Under new National Institute on Aging contract, JAX will develop brain cell lines for study
Alzheimer’s disease and related dementias are not only deadly, but also take a terrible toll in healthcare costs and the quality of life of patients and their families. No treatment is yet available to prevent or treat the disease.
A promising new approach to finding effective treatments is to study human brain cells that carry mutations found in Alzheimer’s patients. Thanks to human induced pluripotent stem cell (iPSC) and gene-editing technologies, it’s possible to derive every kind of brain cell type, insert dementia-related genes and study them in culture.
A recent expert review in the Nature journal Molecular Psychiatry noted, “While still in their relative infancy, these developing iPSC-based technologies hold considerable promise to push forward efforts to combat Alzheimer’s disease and other neurodegenerative disorders.”
The National Institutes of Health have contracted with a Jackson Laboratory (JAX) team led by professor and director of cellular engineering, to generate a collection of engineered iPSC brain cell lines for the National Institute on Aging (NIA).
Unlike embryonic stem cells, iPSCs are derived from adult human cells.
Skarnes’ collaborators in the iPSC Neurodegeneration Initiative (INDI) project are Mark Cookson, senior investigator in the NIA’s Laboratory of Neurogenetics, and Michael E. Ward, investigator in the Inherited Neurodegenerative Diseases Unit of the National Institute of Neurological Disorders and Stroke.
“CRISPR-Cas9 technology permits the fluent engineering of disease alleles in human iPS cells at scale,” Skarnes says. “We are delighted to be part of this ground-breaking NIH-funded effort to establish a community resource of human disease models of neurodegenerative disease.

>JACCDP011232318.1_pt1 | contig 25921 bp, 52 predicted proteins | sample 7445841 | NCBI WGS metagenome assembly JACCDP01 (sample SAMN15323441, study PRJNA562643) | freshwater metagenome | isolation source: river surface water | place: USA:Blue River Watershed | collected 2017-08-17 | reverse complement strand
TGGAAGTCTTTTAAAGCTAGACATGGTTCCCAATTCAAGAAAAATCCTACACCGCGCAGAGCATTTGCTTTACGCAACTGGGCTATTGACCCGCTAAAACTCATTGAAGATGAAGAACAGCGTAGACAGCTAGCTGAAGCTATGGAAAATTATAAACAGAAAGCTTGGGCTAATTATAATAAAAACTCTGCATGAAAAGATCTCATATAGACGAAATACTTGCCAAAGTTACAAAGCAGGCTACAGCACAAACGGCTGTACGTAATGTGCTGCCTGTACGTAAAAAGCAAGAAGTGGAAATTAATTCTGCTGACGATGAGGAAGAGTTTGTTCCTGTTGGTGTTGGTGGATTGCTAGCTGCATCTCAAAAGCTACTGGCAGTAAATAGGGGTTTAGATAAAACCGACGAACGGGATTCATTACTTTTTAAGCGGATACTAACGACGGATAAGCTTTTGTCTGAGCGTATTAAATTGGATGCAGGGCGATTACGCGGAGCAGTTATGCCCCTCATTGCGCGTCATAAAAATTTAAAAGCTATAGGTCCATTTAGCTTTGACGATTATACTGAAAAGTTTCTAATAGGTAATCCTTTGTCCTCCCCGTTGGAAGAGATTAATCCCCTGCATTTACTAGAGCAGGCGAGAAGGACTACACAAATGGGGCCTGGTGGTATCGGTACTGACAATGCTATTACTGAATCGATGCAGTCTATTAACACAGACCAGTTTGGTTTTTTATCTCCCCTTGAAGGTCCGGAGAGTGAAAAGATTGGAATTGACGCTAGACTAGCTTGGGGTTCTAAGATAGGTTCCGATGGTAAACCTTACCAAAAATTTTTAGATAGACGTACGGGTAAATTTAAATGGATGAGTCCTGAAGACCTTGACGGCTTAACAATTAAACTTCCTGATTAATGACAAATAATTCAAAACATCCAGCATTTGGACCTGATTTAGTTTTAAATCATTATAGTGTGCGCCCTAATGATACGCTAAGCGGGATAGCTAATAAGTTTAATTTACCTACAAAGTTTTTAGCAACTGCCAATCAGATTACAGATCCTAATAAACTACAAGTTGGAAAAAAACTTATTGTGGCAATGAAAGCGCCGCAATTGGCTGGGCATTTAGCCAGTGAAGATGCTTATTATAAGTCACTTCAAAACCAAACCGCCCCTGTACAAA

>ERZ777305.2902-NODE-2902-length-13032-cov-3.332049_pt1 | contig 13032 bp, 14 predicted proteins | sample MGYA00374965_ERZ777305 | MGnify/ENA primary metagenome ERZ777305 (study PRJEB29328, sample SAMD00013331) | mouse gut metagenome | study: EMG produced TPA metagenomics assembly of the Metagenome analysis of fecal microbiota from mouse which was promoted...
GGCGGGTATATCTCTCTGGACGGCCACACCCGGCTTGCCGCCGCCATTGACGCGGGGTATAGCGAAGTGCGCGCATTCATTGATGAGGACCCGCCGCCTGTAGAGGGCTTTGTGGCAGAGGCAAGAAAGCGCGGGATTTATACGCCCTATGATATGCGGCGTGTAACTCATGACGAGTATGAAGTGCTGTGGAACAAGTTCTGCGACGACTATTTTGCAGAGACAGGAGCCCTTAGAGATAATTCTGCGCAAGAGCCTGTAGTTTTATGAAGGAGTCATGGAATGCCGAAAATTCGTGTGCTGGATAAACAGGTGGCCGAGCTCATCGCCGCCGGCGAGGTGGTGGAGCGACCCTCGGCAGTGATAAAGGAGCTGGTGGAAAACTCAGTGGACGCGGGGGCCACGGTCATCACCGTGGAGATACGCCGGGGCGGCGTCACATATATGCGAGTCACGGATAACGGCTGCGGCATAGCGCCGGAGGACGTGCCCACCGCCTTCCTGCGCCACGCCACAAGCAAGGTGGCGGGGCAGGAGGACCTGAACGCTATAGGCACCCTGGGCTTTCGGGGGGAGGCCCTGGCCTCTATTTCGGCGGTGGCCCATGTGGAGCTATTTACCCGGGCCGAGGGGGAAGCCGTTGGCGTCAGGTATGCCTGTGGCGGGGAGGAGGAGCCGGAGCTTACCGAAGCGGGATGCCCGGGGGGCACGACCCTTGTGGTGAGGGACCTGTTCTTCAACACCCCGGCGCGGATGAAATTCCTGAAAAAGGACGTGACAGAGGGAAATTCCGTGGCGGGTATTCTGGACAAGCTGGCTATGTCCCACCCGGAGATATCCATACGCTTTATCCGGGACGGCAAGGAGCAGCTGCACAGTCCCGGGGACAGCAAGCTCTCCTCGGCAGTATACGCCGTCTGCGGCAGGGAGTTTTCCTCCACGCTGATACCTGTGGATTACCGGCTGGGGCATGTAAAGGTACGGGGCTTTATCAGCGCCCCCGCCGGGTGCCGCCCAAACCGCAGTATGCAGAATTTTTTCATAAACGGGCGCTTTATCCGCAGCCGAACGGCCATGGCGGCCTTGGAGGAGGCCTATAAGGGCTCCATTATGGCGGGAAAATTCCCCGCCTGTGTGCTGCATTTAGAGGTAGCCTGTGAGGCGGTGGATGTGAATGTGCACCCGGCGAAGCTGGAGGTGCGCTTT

By engineering disease-causing mutations in a set of well-characterized, genetically diverse iPS cells, the project is designed to ensure reproducibility of data across laboratories and to explore the effect of natural variation in dementia.”
Under the five-year contract, totaling $6,949,000, the team will use gene editing technology to introduce a single-nucleotide variant (SNV) of a dementia-related gene into each of the iPSC lines. The lines will be made available to the Alzheimer’s research community.
“We envision that this collection of lines, representing the majority of disease-causing variants associated with inherited Alzheimer’s disease and related dementia, will be of wide use to the scientific community,” says Cookson, a cell biologist who studies the underlying pathways that lead to Parkinson's disease and related disorders. “We have worked to make sure we can share what will be high quality lines widely without restriction. Using this open-science thinking, we aim to reduce duplication and accelerate discovery in this area.”
“Neurodegenerative diseases affect millions of people worldwide,” says Skarnes, “and as the population ages, that number will continue to grow. There’s a critical need for new and better treatment and preventive strategies to help patients with Alzheimer’s, Parkinson’s and other diseases.”
Skarnes and the Cellular Engineering laboratory at JAX Genomic Medicine in Farmington, Conn., recently established improved techniques for introducing SNVs in human iPSCs via CRISPR/Cas9. Ward was on a research team that achieved the first successful merger of stem cell-derived cell types and CRISPR screening technologies.
IPSC Neurodegeneration Initiative (INDI) project, contract #75N95019C00061, National Institutes of Health/National Institute on Drug Abuse<